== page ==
Sri Lanka Frogmouth (Batrachostomus moniliger)

Sri Lanka Frogmouth

[order] CAPRIMULGIFORMES | [family] Podargidae | [latin] Batrachostomus moniliger | [UK] Sri Lanka Frogmouth | [FR] Podarge de Ceylan | [DE] Ceylon-Froschmaul | [ES] Podargo de Ceilan | [NL] Ceylonkikkerbek


Monotypic species

Physical charateristics

The Sri Lanka Frogmouth is about 23 cm long. It looks large-headed, and has a large flattened hooked bill and huge frog-like gape. The female is rufous, lightly spotted with white. The male is grey and more heavily spotted.
The Sri Lanka Frogmouth hunts insects at night and rests during the day. The Sri Lankan frogmouth is not very adept at flying and can seem weak in flight, yet it can fly quietly under the thick canopy at night to hunt for insects. It can be identified at night by its klock-klock-klock-klock-klock calls which can best be described as loud, cackly and frog like. It has the same quality as of pebbles rattling down. This klock-klock call is of the male and is answered with a long and harsh krsssshhh by the female.

wingspan min.: 0 cm wingspan max.: 0 cm
size min.: 22 cm size max.: 23 cm
incubation min.: 0 days incubation max.: 0 days
fledging min.: 0 days fledging max.: 0 days
broods: 0   eggs min.: 0  
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Oriental Region : South India, Sri Lanka


The Sri Lanka Frogmouth inhabits dense tropical rainforest and is sometimes found in shade grown coffee plantations. It is found only in the Western Ghats of southwest India and Sri Lanka.


It builds a nest in the fork of a tree from 2?6m above the ground, lining it with moss, small leaves, twigs and underfeathers. A single white egg is laid and is incubated by the female at night and the male during the day. The white chick is cared for over a period of weeks before dispersing. Second down of the chick is rufous-buf and barred.

Feeding habits

The Sri Lankan frogmouth is nocturnal, hunting insects at night and resting on branches during the day.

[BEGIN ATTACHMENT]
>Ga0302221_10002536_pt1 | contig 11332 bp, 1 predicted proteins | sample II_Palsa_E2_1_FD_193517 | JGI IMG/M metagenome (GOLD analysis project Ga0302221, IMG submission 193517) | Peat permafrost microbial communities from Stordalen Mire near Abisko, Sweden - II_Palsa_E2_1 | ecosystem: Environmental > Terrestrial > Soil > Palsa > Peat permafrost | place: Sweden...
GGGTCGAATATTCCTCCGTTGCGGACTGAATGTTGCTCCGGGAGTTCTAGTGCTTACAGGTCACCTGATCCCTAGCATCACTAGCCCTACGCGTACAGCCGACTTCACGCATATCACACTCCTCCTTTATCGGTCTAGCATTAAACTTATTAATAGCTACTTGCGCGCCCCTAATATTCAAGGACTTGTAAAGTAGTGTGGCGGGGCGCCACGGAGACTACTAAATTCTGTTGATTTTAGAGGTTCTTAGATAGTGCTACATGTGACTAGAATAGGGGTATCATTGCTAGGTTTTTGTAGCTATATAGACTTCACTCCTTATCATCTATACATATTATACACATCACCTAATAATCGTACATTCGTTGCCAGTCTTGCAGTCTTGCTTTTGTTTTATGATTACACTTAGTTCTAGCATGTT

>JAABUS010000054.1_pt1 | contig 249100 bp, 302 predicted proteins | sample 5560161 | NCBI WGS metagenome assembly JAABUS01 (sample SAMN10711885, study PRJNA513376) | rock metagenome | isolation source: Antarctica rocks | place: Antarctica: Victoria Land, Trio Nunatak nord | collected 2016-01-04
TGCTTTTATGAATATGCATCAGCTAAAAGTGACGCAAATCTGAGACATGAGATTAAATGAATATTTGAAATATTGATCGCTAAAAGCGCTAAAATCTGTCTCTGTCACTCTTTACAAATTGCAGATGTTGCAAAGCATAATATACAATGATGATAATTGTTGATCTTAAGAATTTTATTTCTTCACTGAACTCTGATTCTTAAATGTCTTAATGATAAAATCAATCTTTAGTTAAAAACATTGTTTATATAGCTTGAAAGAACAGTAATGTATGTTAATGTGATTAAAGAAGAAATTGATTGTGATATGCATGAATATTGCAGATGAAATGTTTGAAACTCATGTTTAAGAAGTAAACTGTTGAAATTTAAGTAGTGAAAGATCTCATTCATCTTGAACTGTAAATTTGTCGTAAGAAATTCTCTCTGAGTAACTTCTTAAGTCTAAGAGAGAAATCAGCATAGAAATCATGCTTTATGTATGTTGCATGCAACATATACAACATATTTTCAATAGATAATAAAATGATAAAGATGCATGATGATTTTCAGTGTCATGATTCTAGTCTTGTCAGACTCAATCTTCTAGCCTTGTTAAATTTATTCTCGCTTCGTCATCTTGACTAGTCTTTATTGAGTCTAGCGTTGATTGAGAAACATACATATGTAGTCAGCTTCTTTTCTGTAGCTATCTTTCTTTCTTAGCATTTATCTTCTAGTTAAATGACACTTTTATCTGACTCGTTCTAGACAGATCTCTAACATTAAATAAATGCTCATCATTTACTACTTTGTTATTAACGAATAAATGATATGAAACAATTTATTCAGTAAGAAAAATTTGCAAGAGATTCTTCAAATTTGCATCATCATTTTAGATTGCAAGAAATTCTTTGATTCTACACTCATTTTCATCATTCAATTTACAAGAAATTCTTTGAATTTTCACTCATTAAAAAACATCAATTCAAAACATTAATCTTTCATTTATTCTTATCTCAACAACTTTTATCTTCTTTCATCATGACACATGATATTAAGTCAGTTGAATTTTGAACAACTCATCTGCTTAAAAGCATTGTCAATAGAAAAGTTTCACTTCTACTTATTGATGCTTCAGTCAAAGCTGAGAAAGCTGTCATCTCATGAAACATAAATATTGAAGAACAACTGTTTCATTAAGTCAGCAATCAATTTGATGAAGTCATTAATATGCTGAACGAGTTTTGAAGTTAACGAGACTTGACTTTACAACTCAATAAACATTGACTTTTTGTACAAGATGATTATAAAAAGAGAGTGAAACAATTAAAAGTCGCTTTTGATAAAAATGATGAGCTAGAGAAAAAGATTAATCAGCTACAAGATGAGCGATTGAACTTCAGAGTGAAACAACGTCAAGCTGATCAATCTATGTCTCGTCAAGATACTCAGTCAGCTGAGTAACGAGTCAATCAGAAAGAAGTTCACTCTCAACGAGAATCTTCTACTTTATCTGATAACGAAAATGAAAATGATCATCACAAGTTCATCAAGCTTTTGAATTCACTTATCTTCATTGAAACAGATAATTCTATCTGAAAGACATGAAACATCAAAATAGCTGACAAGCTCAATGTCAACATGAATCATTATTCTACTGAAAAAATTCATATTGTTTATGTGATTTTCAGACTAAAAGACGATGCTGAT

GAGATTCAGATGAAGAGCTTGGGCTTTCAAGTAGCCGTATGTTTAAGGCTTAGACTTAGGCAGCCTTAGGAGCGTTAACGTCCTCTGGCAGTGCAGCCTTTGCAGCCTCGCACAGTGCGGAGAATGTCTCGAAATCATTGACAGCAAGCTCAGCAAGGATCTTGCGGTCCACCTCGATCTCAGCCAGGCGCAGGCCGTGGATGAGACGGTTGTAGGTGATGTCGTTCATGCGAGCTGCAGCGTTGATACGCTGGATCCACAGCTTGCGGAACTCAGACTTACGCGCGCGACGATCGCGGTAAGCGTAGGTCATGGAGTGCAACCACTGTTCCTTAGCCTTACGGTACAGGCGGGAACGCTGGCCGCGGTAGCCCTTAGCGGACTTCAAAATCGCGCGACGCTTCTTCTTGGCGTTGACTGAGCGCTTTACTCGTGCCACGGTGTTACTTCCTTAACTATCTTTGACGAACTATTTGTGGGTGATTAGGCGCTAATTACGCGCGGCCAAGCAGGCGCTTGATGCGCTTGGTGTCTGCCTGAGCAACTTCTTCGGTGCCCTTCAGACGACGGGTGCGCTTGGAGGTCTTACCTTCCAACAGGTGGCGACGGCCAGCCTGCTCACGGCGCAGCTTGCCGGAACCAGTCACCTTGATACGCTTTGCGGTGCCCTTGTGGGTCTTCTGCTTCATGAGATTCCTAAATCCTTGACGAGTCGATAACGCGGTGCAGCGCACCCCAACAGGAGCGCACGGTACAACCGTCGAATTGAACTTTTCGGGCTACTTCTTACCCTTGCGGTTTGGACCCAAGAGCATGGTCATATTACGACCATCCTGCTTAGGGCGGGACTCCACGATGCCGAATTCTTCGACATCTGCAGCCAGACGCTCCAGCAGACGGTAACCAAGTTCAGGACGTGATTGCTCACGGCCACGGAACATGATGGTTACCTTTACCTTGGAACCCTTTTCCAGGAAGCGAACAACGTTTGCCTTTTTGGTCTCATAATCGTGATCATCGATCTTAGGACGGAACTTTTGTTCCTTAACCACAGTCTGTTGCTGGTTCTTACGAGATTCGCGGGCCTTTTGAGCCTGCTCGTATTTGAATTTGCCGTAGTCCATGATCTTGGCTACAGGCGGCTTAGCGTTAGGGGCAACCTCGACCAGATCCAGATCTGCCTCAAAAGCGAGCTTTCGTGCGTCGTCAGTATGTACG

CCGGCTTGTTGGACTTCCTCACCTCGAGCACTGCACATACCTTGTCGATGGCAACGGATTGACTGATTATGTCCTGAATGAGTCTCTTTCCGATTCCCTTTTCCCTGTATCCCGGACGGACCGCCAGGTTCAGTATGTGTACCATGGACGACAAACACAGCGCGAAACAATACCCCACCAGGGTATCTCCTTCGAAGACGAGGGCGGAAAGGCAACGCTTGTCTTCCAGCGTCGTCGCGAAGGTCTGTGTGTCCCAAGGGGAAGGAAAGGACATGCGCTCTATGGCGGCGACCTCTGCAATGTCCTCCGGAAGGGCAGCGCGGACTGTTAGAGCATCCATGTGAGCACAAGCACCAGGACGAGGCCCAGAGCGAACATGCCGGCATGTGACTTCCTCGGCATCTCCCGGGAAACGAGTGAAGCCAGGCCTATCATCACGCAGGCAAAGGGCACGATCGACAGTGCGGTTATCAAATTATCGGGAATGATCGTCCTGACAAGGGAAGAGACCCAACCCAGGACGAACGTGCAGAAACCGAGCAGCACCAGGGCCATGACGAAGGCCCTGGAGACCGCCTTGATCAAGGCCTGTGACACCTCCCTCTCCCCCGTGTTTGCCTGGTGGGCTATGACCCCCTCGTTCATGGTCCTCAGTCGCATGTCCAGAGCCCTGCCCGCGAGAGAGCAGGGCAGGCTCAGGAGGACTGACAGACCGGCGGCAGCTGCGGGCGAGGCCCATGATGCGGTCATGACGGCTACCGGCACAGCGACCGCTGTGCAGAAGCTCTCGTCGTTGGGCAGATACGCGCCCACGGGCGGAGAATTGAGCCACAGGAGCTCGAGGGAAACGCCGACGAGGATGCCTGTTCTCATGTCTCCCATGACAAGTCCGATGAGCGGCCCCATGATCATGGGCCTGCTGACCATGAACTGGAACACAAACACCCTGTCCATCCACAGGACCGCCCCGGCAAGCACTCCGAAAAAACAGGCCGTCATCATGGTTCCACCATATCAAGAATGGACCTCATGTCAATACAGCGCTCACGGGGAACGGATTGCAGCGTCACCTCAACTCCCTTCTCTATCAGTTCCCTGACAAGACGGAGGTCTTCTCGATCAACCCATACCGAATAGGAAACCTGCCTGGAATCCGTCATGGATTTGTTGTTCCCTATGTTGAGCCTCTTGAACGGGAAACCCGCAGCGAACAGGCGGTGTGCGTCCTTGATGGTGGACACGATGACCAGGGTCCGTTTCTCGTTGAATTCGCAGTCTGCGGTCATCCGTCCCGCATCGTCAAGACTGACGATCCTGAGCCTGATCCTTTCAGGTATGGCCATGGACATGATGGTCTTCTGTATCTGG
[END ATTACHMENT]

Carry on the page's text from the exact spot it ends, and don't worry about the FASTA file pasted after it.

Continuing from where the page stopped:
This species has a very large range, and hence does not approach the thresholds for Vulnerable under the range size criterion (Extent of Occurrence <20,000 km2 combined with a declining or fluctuating range size, habitat extent/quality, or population size and a small number of locations or severe fragmentation). The population trend appears to be stable, and hence the species does not approach the thresholds for Vulnerable under the population trend criterion (>30% decline over ten years or three generations). The population size has not been quantified, but it is not believed to approach the thresholds for Vulnerable under the population size criterion (<10,000 mature individuals with a continuing decline estimated to be >10% in ten years or three generations, or with a specified population structure). For these reasons the species is evaluated as Least Concern.

The Sri Lankan frogmouth can inhabit shade-grown coffee plantations, which require the presence of the taller trees of native forest, and are therefore relatively ecologically sound. However, a recent trend has seen tea plantations becoming more profitable than coffee plantations, leading to the destruction of native forests. Habitat is also being lost to fires, forestry operations, water resource development, cultivation and grazing

Sri Lanka Frogmouth status Least Concern


Probably sedentary

Distribution map

Sri Lanka Frogmouth distribution range map

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